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The close of the New Hollywood era

In retrospect, it can be seen that Jaws (1975) and Star Wars (1977) marked the beginning of the end for the New Hollywood. With their unprecedented box-office successes, Steven Spielberg's Jaws and George Lucas's Star Wars jumpstarted Hollywood's blockbuster mentality, giving studios a new paradigm as to how to make money in this changing commercial landscape. The focus on high-concept premises, with greater concentration on tie-in merchandise (such as toys), spin-offs into other media (such as soundtracks), and the use of sequels (which had been made more respectable by Coppola's The Godfather Part II), all showed the studios how to make money in the new environment.

On realizing how much money could potentially be made in films, major corporations started buying up the Hollywood studios. The corporate mentality these companies brought to the filmmaking business would slowly squeeze out the more idiosyncratic of these young filmmakers, while ensconcing the more malleable and commercially successful of them.

The New Hollywood's ultimate demise came after a string of box office failures that many critics viewed as self-indulgent and excessive. Directors had enjoyed unprecedented creative control and budgets during the New Hollywood era, but expensive flops including At Long Last Love, New York, New York, and Sorcerer caused the studios to increase their control over production.

New Hollywood excess culminated in two unmitigated financial disasters: Michael Cimino's Heaven's Gate (1980) and Francis Ford Coppola's One from the Heart (1982). After astronomical cost overruns stemming from Cimino's demands, Heaven's Gate caused severe financial damage to United Artists studios, and resulted in its sale to MGM. Coppola, having flourished after the near financial disaster of Apocalypse Now, plowed all of the enormous success of that film into American Zoetrope, effectively becoming his own studio head. As such, he bet it all on One from the Heart, which closed in less than a week, bankrupting Coppola and his fledgling studio. (Following the box-office disaster, Hollywood wags started referring to the picture as "One Through the Heart".)

These two costly examples, as well as the above-mentioned box-office failures, coupled with the new commercial paradigm of Jaws and Star Wars gave studios a clear and renewed sense of where the market was going: high-concept, mass-audience, wide-release films. Therefore, the costly and risky strategy of surrendering control to the director ended, and with that, the New Hollywood era.

The exploits of the New Hollywood generation are infamously chronicled in the book Easy Riders, Raging Bulls by Peter Biskind.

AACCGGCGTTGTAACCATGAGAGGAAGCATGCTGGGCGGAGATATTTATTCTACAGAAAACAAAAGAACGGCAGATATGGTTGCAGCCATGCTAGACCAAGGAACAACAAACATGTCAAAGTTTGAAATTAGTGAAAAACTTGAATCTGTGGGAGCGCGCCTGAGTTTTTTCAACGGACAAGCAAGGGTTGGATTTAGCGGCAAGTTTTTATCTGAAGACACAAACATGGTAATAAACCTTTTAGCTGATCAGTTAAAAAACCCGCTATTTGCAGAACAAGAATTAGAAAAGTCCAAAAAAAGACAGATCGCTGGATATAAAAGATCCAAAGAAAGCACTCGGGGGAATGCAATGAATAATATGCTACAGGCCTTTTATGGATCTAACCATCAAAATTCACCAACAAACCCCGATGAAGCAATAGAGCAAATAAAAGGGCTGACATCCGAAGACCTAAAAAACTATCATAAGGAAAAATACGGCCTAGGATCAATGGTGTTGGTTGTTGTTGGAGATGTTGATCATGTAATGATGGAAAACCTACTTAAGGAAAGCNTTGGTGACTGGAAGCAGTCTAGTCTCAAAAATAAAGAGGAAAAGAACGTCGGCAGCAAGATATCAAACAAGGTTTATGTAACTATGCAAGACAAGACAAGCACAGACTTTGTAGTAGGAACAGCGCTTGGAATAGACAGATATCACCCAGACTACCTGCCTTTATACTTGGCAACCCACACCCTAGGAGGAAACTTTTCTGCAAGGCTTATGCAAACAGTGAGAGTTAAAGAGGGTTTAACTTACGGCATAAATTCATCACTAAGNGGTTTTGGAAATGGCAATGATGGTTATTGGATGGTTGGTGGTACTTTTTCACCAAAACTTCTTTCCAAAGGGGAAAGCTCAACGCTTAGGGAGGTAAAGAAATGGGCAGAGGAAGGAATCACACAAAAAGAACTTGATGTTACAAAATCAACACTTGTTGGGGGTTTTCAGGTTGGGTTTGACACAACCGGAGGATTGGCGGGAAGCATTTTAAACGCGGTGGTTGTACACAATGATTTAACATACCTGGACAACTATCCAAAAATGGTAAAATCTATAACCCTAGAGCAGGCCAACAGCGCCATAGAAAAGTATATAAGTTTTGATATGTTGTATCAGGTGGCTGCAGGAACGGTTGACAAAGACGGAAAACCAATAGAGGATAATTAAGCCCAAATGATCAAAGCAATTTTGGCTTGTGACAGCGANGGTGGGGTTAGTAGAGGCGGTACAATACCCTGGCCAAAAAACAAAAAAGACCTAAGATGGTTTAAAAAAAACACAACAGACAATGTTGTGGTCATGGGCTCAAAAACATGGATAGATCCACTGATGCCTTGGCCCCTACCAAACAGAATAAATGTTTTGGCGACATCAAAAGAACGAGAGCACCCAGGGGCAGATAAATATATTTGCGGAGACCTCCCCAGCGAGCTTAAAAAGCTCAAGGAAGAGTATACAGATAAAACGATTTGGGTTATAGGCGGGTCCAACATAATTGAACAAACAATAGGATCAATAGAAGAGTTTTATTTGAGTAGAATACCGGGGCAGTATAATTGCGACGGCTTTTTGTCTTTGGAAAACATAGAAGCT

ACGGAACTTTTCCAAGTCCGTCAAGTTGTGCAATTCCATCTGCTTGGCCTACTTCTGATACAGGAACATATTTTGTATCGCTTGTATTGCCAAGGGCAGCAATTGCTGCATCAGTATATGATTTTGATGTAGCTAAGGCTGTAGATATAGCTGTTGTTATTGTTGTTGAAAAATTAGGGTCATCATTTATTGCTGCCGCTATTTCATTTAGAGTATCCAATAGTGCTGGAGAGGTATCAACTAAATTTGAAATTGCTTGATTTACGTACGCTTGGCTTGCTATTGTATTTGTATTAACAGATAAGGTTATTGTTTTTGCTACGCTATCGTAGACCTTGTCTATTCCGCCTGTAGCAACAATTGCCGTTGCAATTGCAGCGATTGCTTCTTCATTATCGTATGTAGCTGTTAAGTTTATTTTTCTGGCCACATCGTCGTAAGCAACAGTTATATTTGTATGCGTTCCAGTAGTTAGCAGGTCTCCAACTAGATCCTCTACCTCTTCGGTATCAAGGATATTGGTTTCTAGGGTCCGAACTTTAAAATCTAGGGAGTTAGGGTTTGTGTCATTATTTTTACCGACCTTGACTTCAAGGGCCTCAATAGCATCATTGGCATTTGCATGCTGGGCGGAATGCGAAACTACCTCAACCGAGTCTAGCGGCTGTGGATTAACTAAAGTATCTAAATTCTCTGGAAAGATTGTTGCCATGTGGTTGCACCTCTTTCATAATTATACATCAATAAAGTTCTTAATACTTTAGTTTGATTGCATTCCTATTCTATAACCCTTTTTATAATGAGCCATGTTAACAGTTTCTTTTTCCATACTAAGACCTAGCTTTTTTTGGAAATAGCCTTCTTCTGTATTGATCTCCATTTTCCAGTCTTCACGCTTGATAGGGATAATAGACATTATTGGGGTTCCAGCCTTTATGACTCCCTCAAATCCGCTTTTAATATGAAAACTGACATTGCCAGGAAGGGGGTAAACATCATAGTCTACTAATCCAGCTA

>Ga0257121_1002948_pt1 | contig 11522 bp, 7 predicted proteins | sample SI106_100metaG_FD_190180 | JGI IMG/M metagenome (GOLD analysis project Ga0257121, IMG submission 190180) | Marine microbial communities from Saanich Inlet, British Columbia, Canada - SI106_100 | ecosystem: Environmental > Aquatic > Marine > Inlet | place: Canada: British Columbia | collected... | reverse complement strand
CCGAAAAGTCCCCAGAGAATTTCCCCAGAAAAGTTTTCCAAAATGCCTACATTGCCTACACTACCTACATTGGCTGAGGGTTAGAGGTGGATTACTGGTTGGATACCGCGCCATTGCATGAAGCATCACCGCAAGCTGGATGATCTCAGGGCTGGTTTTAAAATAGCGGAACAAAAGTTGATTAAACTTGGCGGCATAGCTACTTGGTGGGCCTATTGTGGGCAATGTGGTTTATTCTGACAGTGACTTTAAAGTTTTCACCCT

New Hollywood and independent filmmaking

It can often seem that the members of the New Hollywood generation were independent filmmakers. Indeed, some of their members have tacitly signaled that they were the precursors of the independent film movement of the 1990s.

However, this is not the case. The New Hollywood generation was firmly entrenched in the studio system, which financed the development, production and distribution of their films. None of them ever independently financed or independently released a film of their own, or ever worked on an independently financed production during the height of the generation's influence. Seemingly "independent" films such as Taxi Driver, Midnight Cowboy, The Last Picture Show and others were all studio films: the scripts were based on studio pitches and subsequently paid for by the studios, the production financing was from the studio, and the marketing and distribution of the films were designed and controlled by the studio.

There were only two truly-independent movies of the New Hollywood generation: Easy Rider in 1969, at the beginning of the period, and Bogdanovich's They All Laughed, at the end. Peter Bogdanovich bought back the rights from the studio to his 1980 film and paid for its distribution out of his own pocket, convinced that the picture was better than what the studio believed — he eventually went bankrupt because of this.

Truly independent filmmakers such as John Cassavetes, George Romero and Melvin Van Peebles — who secured outside financing and filmed their own scripts — were never a part of the New Hollywood generation, and should not be considered as such.

List of important figures in the New Hollywood era

Many of the filmmakers listed below did multiple chores on various film productions through their careers. They are here listed by the category they are most readily recognized as.

Writers and directors

The issue of whether or not a specific director belongs to the "New Hollywood" generation is a difficult one to address. Many of those listed below made either their only films or their most successful films (Bogdanovich or Hal Ashby) in this period. Others, such as Martin Scorsese or John Boorman, have continued to make acclaimed and successful films. Aside from this, however, "membership" of the New Generation is a blurred line. Thus, the list below does not include Stanley Kubrick or Sidney Lumet - although both of these directors were of the same generation as those below, they came to prominence in the late 1950s , in the latter part of the Classical Hollywood period. Initially, thus, their early films (famously Spartacus (1960) and 12 Angry Men (1957)) did not play a part in informing the New Generation zeitgeist as, say, Nashville (1975) or Midnight Cowboy (1969) did.